How big is a float and how big is a screen pixel well its always just 1 position in real life we line them up next to each other. So how many pixels do i want 2/3rds of a light year to represent in my game if my ships are 6.6 light years from bow to stearn across(like my ships are made out of planets lol) thats like 10 pixels at 2/3rds of a light year distance. How fast will my ship move. btw don’t forget about collisions bullets need to move faster then ships but they also need to traverse less space then the size of a hitbox in a single frame so they don’t skip right thru it. Which in a space game your going to have point like bullets missiles most likely.

In general id try to keep it simple but lets say you start going with more realistic sizes.

You start off with the idea of having smaller ships be 1 unit length total and cap ships around 10 to 100 then planets i dunno 1000 +. Then your skybox or sphere which you don’t want it to clip planets so its gotta be even bigger. So then your far plane will need to be pretty big.
But really you might even want a smaller set of scales for a big play space.
So divide all that by 10 to keep the proportion. Then you have hit boxes for small ships that are scaled to about .1 in length at max. Bullets that are moving at .099 each frame so hitboxes can catch them and a speed limit on ships which is less then bullets by a good amount.
Unless your talking about more advanced collisions which is entire subject itself. So there is a lot of things to consider at once and you really do need to make the size of things conform to your needs.

btw it takes like 9 months for light to travel 2/3rds of a light year so that scale might be crazy big as a ship you saw at that distance would be a ship were it was 9 months earlier.

Deferred rendering and LOD spring to mind…

Is this 3D? if so, perhaps look into this?

You may have to load up Unity to see the code if possible at all… if not… oh well… could not find any actual source code… but I thought this may be useful here…

Sorry for the foggy answer but two things you should look into / keep in mind:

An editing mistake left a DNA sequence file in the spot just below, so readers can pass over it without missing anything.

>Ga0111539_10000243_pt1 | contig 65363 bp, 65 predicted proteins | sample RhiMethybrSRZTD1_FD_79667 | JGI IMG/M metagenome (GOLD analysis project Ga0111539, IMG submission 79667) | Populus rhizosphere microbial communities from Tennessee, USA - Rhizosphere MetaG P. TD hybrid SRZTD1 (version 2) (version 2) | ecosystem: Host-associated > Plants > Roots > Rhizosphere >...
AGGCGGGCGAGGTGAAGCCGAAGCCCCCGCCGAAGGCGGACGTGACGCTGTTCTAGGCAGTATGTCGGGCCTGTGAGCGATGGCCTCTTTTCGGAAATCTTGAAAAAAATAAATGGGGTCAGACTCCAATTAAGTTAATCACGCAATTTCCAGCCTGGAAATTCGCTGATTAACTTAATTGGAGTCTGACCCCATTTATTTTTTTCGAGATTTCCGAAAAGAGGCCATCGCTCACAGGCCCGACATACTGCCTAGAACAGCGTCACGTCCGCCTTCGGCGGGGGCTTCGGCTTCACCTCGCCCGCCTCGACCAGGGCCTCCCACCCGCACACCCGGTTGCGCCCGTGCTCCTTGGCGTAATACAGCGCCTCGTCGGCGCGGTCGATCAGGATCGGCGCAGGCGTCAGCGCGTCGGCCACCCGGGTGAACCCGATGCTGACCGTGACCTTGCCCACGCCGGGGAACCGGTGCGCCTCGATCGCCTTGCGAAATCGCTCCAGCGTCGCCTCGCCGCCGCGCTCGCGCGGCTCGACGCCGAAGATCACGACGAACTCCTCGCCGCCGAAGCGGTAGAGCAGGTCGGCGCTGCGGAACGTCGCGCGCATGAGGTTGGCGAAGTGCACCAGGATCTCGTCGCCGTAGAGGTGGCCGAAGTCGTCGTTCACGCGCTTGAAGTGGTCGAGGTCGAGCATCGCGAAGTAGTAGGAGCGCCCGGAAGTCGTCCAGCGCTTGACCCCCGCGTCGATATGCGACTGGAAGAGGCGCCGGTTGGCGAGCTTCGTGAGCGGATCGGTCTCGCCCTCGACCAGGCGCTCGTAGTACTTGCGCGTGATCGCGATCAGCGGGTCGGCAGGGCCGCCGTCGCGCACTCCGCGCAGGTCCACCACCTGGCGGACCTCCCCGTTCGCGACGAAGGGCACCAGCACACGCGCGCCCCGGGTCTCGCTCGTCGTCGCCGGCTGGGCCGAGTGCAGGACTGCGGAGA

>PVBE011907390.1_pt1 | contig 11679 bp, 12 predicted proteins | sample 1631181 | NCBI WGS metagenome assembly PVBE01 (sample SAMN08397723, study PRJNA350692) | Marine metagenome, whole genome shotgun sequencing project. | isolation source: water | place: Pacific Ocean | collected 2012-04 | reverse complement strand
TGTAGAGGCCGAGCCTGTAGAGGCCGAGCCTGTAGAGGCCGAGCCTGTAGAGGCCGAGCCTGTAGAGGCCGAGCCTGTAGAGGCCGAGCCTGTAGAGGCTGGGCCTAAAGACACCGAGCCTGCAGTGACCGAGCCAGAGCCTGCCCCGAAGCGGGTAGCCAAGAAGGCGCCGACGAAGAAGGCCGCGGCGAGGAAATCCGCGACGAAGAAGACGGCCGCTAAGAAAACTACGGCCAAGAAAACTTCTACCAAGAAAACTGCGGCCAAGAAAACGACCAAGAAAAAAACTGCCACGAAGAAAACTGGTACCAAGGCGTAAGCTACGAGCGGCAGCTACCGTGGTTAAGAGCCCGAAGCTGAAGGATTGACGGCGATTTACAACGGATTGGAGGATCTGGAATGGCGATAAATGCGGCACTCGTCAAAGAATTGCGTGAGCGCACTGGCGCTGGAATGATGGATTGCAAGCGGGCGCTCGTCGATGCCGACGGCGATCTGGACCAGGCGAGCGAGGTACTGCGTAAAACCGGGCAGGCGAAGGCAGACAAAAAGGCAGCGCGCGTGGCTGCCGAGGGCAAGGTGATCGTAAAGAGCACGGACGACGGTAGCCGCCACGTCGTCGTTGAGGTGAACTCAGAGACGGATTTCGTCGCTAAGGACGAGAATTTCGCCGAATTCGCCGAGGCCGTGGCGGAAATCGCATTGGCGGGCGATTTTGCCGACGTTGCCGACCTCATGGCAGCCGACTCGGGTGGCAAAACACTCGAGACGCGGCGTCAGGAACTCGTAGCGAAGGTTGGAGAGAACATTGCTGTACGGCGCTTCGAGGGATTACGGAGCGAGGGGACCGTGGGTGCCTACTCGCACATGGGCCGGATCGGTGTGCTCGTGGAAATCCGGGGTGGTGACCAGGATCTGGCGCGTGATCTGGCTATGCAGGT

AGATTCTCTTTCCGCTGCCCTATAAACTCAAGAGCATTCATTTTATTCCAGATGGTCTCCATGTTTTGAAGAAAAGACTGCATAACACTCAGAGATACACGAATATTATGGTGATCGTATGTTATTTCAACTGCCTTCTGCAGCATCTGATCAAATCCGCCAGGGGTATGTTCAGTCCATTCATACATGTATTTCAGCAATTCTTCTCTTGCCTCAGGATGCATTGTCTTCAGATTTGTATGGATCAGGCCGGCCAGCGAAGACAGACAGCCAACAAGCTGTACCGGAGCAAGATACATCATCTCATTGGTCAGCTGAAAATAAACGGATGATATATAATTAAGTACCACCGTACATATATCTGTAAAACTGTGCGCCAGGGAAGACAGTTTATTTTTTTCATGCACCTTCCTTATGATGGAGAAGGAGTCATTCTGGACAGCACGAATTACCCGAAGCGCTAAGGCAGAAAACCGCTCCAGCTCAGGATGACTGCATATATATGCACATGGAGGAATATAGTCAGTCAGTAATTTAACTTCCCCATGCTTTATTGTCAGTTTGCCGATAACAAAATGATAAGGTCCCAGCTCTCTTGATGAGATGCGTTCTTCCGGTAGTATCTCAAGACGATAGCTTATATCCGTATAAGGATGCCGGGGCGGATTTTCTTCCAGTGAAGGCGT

1. Too much distance between near / far plane will increase z-fighting (Wiki Z-fighting)

  2. If I recall correctly when I just started with MonoGame I tried making meshes where 1 unit = 1 meter (eg average model was around 1-2 units) and near plane was around 0.1 far was around 75 (don’t remember exactly the details) and I was having problems with ray casting and collision - it was simply inaccurate. When I increased the far plane and multiplied everything by 10 factor, suddenly ray casting worked perfectly. I guess it has something to do with floating point.

Just because you want to be able to see stuff that’s two lightyears away doesn’t mean your far plane should be that far out. Like @GeonBit said, you’ll run into precision issues. You should do what everyone in computer graphics does, cheat :stuck_out_tongue: Figure out what objects you want to be able to see that are really far away and draw them closer by at a smaller scale or with some effect.
Another thing to note is that your depth buffer doesn’t need to be linear. You don’t need the same precision for far away stuff than you need for stuff that’s close to the near plane.

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Hummm I was planning to use sort of impostors to do this :wink:
After all, making a game is like being a magician, lure the player’s eye to immerse them (with a good story too) in our world.

@MrValentine It is 3D, and of course LOD will not be an option I think.

Thanks to all, I’ll take all these advices into account and think about all this.
I’ll come back with a screenshot “when it’s done” (ndlr: :wink: DukeNukem project…) in about a few days if I have some spare time to work on it.

maybe interesting for you, not sure if applicable

Why does this require a wink eye :stuck_out_tongue:

TGC? :joy:

But yeah it could work, bill-boarding and whatnot… and as animations can occur, like a galaxy rotation [depending on time speed lol] it could be cut out and simply display a 2D bill-board… at various scales/LODs